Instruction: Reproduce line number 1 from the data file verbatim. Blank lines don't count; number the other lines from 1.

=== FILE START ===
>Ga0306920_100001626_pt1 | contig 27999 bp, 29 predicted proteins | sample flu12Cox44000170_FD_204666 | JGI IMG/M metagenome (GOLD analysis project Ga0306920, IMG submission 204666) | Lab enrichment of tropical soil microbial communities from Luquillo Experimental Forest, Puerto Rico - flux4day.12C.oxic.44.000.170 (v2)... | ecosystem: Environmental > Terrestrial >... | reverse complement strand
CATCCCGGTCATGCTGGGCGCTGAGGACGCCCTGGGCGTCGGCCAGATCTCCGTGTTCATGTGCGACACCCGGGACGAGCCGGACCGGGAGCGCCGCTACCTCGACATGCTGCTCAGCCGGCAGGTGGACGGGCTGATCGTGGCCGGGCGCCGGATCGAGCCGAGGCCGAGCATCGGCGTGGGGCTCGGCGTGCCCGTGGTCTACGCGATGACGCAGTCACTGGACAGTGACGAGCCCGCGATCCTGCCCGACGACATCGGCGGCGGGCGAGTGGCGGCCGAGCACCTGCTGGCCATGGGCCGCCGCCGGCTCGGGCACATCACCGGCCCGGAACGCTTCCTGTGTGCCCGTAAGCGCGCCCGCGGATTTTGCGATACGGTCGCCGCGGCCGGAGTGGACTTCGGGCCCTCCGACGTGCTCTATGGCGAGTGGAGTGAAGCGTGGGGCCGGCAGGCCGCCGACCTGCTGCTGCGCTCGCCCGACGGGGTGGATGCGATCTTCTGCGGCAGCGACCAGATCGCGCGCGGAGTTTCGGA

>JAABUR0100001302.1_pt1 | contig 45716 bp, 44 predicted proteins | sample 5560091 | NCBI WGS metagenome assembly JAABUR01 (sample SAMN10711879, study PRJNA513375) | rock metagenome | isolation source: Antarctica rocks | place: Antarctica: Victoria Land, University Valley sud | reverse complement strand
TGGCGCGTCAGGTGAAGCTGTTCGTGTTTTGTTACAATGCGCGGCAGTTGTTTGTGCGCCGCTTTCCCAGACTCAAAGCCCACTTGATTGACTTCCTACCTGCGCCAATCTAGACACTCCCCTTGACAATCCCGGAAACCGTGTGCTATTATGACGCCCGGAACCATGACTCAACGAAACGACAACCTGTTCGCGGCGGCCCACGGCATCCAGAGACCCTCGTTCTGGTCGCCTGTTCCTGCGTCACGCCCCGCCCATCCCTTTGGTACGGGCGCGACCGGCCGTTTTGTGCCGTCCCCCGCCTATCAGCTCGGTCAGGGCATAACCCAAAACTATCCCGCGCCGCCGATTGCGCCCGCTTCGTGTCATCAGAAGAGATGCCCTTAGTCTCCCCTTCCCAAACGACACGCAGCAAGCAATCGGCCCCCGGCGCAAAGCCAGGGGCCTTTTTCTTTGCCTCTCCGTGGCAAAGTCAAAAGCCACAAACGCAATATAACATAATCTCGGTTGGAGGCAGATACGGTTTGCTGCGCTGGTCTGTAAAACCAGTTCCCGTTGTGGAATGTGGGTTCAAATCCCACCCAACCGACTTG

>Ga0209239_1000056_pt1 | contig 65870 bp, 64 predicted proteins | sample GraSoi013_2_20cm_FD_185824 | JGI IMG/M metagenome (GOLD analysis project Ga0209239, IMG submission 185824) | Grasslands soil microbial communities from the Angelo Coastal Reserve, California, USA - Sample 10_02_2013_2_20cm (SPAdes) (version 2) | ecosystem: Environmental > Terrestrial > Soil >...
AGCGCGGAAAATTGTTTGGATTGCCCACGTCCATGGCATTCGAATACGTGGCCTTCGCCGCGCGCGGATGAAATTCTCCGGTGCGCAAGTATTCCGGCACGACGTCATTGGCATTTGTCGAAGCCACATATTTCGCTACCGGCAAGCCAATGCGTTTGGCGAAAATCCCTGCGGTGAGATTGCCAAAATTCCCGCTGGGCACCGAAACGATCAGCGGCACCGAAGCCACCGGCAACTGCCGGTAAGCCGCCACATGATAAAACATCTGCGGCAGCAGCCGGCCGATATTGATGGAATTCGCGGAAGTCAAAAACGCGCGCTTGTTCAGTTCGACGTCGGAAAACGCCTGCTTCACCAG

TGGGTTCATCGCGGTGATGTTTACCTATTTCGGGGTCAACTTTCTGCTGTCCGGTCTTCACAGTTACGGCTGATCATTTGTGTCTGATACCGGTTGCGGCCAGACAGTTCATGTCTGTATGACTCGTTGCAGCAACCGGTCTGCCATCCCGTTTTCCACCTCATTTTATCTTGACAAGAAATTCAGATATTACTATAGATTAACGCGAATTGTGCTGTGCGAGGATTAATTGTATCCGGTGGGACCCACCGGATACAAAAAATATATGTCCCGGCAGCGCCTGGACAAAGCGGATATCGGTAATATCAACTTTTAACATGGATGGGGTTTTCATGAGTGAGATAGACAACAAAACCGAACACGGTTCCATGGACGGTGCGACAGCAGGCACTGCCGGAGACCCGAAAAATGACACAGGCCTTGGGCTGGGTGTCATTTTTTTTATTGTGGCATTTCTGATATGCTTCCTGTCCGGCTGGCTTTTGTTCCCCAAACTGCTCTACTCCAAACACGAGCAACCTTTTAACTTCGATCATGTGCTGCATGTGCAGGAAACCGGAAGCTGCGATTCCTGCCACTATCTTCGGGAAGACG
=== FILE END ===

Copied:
>Ga0306920_100001626_pt1 | contig 27999 bp, 29 predicted proteins | sample flu12Cox44000170_FD_204666 | JGI IMG/M metagenome (GOLD analysis project Ga0306920, IMG submission 204666) | Lab enrichment of tropical soil microbial communities from Luquillo Experimental Forest, Puerto Rico - flux4day.12C.oxic.44.000.170 (v2)... | ecosystem: Environmental > Terrestrial >... | reverse complement strand